Only a quarter of US iPhones are sold through Apple

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A new report indicates that wireless carriers are responsible for most iPhone sales in the US because carriers rule everything around us.

a:hover]:text-gray-63 text-gray-63 dark:[&>a:hover]:text-gray-bd dark:text-gray-bd dark:[&>a]:text-gray-bd [&>a]:shadow-underline-gray-63 [&>a:hover]:shadow-underline-black dark:[&>a]:shadow-underline-gray dark:[&>a:hover]:shadow-underline-gray”>Photo by Amelia Holowaty Krales / The Verge

A new report from CIRP says that only about 24 percent of recent iPhones purchased in the US were sold directly by Apple. Instead, the most popular way to buy a new iPhone was through a wireless carrier, which accounted for 67 percent of sales. That’s certainly a perception shift from the time of lines around the block at the Apple store on launch day, but it’s not at all surprising given how aggressively AT&T, Verizon, and T-Mobile now promote iPhone giveaways every fall.

CIRP (Consumer Intelligence Research Partners) surveys iPhone buyers to find out which models they’re buying and where they’re shopping — information Apple doesn’t disclose. Outside of carriers and Apple retail, CIRP attributes 4 percent of iPhone sales to Best Buy and 5 percent to “other,” which includes Target and Walmart. Those are just tiny slivers of the pie compared to the gigantic piece wireless carriers are eating.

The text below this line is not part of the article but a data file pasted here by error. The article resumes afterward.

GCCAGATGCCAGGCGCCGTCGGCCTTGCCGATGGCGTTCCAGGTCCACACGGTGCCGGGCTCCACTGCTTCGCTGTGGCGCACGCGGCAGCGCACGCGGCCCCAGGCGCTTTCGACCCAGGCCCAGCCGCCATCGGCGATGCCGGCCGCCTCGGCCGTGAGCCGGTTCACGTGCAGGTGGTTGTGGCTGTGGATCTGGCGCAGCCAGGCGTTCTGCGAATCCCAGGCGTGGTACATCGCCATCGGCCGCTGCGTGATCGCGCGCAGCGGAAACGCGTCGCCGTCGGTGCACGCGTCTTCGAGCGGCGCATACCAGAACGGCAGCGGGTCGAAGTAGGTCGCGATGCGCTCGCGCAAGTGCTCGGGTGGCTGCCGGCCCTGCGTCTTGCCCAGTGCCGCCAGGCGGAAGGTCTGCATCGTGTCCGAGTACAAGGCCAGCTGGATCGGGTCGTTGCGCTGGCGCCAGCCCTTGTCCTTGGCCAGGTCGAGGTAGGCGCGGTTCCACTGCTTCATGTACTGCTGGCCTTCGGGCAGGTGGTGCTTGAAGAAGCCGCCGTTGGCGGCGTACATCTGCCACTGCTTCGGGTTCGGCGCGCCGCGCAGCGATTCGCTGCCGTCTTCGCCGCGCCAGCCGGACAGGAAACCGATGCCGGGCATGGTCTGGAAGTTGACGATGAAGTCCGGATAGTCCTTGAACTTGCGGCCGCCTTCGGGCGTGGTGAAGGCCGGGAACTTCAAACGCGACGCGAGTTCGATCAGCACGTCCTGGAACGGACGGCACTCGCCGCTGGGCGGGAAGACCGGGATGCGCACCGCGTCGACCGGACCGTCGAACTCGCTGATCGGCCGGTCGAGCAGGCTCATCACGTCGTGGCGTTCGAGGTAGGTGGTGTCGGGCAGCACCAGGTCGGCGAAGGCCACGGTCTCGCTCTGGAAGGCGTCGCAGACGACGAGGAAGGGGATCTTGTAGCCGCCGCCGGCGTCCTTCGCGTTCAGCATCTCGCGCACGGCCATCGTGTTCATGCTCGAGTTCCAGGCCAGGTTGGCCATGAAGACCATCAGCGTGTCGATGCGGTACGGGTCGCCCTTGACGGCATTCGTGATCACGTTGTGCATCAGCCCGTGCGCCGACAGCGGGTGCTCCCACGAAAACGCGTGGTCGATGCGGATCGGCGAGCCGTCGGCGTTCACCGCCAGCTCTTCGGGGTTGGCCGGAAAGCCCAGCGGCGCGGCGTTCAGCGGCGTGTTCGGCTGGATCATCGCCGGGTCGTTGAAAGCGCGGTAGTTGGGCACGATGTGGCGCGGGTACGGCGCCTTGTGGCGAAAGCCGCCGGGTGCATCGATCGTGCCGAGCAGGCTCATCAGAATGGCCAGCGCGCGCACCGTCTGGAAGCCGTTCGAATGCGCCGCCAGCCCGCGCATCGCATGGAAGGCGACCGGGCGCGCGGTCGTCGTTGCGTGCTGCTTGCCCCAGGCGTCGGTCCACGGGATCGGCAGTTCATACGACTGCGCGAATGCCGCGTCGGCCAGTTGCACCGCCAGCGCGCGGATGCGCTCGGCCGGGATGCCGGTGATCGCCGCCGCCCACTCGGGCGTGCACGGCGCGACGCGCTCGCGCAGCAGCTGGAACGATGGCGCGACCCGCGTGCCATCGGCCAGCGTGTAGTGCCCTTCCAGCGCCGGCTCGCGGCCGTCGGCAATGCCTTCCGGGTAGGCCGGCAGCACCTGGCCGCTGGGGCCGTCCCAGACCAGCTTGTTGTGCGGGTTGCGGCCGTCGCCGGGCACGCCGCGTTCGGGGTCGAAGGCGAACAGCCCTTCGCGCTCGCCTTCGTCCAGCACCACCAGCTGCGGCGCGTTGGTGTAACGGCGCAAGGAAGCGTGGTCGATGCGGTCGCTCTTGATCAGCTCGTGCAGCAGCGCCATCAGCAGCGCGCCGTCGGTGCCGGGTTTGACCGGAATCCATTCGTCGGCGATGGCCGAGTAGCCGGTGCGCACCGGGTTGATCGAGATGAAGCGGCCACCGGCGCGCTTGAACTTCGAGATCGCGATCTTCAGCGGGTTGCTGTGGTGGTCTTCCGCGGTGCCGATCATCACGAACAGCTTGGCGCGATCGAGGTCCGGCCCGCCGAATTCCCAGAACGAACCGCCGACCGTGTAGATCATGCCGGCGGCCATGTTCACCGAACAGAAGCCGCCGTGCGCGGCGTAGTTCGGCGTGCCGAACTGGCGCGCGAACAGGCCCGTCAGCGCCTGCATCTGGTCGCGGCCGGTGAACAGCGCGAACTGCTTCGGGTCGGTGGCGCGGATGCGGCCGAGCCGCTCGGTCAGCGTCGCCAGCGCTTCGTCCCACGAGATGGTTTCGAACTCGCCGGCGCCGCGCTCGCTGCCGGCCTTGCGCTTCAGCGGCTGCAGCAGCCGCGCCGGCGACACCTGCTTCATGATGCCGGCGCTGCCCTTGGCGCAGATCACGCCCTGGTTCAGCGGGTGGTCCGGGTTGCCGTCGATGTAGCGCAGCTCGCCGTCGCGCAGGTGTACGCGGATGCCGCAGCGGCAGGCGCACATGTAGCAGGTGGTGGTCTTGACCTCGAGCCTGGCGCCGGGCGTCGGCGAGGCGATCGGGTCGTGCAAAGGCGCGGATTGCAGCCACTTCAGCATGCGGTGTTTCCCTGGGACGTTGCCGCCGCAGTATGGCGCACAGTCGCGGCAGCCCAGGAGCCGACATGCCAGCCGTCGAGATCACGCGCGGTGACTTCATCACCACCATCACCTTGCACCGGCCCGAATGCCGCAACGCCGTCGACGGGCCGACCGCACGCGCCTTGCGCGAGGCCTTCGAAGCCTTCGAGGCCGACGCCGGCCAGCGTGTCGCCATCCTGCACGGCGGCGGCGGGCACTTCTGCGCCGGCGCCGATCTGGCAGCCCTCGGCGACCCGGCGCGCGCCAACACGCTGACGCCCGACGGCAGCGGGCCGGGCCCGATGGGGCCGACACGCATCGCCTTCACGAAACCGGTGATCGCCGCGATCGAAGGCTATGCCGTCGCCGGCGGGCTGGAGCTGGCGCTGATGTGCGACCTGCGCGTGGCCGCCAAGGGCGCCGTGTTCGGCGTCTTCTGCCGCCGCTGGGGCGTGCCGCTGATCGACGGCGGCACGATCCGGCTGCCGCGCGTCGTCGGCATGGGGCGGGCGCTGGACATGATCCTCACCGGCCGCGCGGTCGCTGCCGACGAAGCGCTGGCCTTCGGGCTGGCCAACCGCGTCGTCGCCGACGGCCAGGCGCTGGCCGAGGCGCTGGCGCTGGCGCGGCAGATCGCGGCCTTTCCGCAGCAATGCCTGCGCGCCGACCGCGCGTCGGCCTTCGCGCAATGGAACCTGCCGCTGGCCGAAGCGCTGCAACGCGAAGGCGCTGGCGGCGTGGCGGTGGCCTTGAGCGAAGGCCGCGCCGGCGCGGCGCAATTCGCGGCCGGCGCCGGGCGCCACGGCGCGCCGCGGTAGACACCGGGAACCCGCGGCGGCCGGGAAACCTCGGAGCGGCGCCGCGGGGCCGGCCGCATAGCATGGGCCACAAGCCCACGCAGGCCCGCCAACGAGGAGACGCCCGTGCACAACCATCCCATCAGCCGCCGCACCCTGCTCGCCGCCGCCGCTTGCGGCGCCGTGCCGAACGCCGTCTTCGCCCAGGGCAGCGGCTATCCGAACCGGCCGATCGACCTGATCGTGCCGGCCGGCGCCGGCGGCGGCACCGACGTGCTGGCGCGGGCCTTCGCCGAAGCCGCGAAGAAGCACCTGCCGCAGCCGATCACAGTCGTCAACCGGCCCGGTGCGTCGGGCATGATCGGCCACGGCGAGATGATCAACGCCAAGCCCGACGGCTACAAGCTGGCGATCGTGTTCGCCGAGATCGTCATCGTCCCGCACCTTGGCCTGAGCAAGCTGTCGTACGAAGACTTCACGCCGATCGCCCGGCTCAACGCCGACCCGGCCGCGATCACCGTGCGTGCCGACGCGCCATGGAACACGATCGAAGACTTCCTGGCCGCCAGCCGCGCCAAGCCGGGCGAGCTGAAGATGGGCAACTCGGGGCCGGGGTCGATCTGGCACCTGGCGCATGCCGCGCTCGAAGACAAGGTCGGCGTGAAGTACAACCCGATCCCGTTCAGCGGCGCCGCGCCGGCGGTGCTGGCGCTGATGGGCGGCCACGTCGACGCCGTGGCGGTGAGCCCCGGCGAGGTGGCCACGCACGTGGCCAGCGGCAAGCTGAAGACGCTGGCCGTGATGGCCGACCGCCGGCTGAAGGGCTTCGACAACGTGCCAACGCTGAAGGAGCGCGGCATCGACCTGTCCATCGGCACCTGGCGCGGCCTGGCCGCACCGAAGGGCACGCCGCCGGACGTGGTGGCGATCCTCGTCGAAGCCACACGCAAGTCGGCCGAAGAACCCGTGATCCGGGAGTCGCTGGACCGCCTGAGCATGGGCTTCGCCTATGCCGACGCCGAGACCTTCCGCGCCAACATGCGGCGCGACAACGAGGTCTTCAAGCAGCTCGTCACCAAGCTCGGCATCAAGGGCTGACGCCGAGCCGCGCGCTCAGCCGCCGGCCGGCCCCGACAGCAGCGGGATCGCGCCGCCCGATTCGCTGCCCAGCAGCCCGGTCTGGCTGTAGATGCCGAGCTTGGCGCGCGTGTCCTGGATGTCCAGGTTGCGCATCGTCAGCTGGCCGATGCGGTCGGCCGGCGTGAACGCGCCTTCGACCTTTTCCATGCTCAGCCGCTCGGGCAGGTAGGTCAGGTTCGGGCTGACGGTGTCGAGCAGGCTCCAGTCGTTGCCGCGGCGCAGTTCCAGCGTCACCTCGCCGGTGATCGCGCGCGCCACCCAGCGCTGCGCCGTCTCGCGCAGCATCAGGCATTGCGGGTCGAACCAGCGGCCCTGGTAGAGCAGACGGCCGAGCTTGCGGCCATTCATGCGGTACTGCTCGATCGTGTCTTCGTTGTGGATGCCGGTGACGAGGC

None of this is entirely surprising. In the US in particular, carriers have a lot of advantages when it comes to phone sales. For starters, there’s a wireless store on every street corner in this country, while Apple stores are far less easy to come by. It’s also likely that many people are just used to buying phones from their carriers, so that’s where most people start when it’s time for a new iPhone — not Apple’s website. So even though Apple and Best Buy offer deeply discounted iPhones with carrier activation, they struggle to overcome the inertia that carriers have accumulated.

Taking the free phone deal from their carrier seems to be the path of least resistance for most of us in the US. And who’s to blame anyone for taking a free phone when a loaf of bread costs roughly half your paycheck? If you do take your carrier up on an aggressive upgrade offer, just remember to read the terms carefully, know how long the repayment plan is, and be sure you’re happy sticking with that wireless company for the duration.

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